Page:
The Church’s teaching on the Holy Trinity is an amazing testimony of love: God the Father in His love created us, Jesus the Son came to earth and died out of love to save us from our sins, and the Holy Spirit lovingly guides, strengthens, and protects us. While we’ll never comprehend the mystery of the Holy Trinity, it is possible for us to build our lives on this reality—and love is the key. Just as there are Three Persons in God, so there are three directions in which love must flow out from us. We must first of all, of course, love God. This means honestly trying to obey His commandments and observe the teachings of His Church, and sincerely seeking His forgiveness when we fall short; it means making His will the priority of our lives, and seeking His glory instead of our own—as St. Gregory did when he accepted his vocation in spite of his own reluctance. Loving God requires that we try to discover and do what’s morally right, even when it’s not easy or convenient, and it also means regularly spending time with the Lord and making room for Him in our hearts through prayer, Scripture reading, attending Mass, and receiving the sacraments. The second direction in which our love must flow out from us is toward other people. This means treating others as we wish to be treated, and respecting everyone—including those who are different from us or with whom we disagree; it means helping those in need whenever we can, forgiving people who offend us, and praying for others—not only for those persons we like, but especially for those whom we dislike. God invites everyone, without exception, to be part of His family, and so we have no right to withhold our love from anyone. The third direction in which our love must flow is, of course, toward ourselves. We are made in God’s image and likeness, and this means we have infinite value. Loving ourselves doesn’t mean becoming selfish or conceited, for these attitudes will harm us spiritually; true love of self means holding ourselves to high moral standards, and not giving up on ourselves when we fail to reach them. Christian self-love means discovering, developing, and using our talents and abilities, and avoiding anything that will harm us spiritually, physically, or emotionally; it means growing a little closer to the Lord every day, and responding to God and other people with humility and gratitude.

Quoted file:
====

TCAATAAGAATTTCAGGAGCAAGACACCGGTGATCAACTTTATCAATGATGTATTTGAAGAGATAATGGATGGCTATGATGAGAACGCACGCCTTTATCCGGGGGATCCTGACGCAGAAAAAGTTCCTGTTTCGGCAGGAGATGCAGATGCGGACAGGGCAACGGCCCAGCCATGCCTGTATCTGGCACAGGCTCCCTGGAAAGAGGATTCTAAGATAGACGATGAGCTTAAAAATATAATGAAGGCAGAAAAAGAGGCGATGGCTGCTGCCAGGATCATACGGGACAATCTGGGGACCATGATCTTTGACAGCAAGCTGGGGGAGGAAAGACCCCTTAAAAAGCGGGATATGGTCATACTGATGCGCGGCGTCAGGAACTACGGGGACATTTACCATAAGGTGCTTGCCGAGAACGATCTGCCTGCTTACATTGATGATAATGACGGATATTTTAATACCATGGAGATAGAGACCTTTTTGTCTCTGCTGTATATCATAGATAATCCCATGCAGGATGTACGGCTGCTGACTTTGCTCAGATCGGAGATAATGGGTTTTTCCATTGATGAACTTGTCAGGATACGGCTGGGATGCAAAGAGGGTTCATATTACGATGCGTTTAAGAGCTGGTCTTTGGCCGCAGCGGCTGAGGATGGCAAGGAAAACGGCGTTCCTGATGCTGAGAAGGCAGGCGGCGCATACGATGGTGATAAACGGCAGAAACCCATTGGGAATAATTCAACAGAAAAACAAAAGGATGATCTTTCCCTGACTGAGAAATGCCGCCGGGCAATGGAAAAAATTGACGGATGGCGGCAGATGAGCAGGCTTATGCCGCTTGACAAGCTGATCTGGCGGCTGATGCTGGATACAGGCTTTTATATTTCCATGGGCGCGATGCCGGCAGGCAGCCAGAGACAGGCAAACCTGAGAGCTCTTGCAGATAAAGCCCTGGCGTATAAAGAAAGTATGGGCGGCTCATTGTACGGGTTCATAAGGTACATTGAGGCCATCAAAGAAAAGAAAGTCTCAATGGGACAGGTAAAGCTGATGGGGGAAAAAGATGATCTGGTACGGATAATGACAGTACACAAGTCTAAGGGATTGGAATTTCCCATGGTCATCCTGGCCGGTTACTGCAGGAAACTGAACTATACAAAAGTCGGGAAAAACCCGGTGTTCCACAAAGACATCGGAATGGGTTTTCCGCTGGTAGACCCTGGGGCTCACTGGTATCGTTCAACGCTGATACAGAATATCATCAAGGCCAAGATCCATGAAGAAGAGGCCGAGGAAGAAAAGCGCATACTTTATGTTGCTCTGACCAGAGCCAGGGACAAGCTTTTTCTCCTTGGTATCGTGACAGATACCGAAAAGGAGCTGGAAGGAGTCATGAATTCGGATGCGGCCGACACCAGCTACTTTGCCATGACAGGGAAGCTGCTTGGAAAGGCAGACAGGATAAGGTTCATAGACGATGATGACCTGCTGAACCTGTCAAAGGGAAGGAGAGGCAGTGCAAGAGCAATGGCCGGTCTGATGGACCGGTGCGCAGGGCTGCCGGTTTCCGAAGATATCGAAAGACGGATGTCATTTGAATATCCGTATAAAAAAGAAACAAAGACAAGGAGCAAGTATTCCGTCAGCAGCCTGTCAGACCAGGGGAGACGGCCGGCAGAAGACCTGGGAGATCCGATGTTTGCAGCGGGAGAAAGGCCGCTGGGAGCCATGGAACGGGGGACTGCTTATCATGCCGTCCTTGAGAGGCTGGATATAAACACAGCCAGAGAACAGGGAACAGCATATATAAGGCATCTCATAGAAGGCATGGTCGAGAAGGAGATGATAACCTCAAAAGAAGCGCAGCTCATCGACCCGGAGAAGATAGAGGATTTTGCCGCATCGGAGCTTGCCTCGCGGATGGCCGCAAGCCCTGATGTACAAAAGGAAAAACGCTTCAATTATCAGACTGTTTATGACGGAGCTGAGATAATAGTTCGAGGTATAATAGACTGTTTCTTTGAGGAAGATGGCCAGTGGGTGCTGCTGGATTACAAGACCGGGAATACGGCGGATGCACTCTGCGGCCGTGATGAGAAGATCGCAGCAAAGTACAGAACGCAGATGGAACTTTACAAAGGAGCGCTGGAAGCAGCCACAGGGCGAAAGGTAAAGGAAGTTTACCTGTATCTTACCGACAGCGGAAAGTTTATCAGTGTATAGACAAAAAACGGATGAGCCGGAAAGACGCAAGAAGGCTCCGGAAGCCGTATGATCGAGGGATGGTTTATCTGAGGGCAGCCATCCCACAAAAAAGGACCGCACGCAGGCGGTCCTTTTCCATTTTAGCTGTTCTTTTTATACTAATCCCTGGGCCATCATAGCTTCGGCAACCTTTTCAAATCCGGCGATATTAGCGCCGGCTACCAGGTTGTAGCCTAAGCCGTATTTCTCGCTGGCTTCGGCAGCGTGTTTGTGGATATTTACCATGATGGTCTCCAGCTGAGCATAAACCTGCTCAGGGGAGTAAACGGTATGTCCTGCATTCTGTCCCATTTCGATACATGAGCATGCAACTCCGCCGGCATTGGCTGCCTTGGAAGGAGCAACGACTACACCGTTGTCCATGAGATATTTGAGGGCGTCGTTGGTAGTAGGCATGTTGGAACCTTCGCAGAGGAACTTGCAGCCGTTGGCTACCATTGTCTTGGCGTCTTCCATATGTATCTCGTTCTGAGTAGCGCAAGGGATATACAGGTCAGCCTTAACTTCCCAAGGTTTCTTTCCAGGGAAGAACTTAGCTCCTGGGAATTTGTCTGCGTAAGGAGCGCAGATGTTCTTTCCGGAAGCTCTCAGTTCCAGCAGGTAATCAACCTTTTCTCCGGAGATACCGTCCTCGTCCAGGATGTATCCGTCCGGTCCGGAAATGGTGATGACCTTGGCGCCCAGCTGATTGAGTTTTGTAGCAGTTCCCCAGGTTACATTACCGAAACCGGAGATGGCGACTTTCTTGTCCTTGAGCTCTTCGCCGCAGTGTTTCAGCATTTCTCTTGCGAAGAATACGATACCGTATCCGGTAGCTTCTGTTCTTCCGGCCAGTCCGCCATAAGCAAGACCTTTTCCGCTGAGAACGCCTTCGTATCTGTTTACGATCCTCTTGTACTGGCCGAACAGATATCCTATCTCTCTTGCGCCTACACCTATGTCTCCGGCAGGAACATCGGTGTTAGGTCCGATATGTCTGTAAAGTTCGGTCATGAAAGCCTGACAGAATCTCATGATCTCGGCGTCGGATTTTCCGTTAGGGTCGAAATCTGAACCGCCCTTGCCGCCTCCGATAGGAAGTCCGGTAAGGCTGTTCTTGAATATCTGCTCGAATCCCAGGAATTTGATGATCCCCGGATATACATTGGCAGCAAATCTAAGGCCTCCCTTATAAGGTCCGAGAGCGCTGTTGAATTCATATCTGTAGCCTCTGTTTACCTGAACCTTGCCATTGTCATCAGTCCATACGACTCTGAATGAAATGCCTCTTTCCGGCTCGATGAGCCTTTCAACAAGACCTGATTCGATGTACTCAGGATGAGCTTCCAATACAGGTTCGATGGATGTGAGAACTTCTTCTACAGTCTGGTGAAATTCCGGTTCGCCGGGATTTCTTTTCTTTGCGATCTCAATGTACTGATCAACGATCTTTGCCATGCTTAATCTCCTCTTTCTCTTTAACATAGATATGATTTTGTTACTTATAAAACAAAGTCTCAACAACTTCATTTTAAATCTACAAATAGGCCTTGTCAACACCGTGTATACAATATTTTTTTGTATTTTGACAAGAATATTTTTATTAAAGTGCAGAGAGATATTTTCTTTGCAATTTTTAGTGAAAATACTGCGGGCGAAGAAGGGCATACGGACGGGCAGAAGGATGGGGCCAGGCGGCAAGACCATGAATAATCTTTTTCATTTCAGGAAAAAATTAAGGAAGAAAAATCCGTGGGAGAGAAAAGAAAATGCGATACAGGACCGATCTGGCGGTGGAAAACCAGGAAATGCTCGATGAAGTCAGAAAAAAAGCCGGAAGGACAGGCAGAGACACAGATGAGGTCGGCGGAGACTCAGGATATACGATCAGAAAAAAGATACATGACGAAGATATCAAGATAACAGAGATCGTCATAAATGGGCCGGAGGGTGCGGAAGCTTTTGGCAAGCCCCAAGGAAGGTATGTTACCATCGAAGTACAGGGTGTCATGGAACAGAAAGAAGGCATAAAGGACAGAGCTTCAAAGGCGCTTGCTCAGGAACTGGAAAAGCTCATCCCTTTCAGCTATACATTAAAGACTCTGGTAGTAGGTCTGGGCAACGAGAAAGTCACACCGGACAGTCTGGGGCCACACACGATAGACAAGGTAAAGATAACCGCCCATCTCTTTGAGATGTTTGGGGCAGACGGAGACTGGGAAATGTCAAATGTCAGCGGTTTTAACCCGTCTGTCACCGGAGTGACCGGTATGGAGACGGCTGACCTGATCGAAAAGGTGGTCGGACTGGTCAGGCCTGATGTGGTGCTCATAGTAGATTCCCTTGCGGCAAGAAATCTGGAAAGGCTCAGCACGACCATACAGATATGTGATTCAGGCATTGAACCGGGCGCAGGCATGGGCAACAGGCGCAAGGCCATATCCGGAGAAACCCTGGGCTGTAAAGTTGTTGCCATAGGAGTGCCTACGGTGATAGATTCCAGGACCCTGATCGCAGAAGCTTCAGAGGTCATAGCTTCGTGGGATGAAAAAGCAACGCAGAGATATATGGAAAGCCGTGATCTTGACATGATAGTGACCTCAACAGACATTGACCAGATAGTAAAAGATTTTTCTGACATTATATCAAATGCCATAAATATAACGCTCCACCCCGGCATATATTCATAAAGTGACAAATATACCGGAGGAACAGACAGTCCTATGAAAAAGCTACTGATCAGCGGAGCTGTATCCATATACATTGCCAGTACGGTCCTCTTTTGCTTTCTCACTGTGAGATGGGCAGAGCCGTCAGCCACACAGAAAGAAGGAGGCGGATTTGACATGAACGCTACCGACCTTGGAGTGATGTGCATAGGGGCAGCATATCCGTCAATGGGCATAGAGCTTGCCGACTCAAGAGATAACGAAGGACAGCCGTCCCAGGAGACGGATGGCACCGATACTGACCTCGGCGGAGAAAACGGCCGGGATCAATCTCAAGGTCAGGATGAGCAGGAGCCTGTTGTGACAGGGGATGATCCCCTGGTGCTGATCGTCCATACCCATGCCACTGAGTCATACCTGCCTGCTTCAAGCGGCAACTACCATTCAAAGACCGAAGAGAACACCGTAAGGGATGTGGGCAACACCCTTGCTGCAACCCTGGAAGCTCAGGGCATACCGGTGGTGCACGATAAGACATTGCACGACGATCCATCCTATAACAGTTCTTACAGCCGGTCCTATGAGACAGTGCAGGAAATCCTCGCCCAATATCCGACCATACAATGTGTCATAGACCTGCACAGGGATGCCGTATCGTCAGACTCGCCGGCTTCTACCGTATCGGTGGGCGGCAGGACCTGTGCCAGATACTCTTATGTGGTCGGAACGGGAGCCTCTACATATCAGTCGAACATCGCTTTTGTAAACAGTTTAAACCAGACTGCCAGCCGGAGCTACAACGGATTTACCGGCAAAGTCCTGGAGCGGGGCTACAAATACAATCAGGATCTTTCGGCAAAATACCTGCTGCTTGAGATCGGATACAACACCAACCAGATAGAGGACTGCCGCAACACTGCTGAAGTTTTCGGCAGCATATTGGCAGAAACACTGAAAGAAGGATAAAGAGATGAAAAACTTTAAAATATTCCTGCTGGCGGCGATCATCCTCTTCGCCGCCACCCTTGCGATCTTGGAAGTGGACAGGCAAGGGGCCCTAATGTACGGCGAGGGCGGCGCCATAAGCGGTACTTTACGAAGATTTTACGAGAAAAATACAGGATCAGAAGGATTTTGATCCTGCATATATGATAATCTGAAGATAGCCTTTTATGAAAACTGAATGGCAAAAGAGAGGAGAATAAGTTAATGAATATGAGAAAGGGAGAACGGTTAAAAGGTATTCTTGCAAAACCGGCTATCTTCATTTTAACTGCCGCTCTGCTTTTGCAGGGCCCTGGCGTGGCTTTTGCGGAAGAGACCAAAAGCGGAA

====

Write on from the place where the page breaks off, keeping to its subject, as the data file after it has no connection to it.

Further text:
Little children don’t understand very much about how the world works, but they are able to love their parents and act accordingly—and this is what the Father, the Son, and the Holy Spirit ask of us. We can’t really grasp or comprehend the mystery of the Trinity, but we can base our lives on the reality of love the Trinity represents—and all who make this choice will experience eternal joy.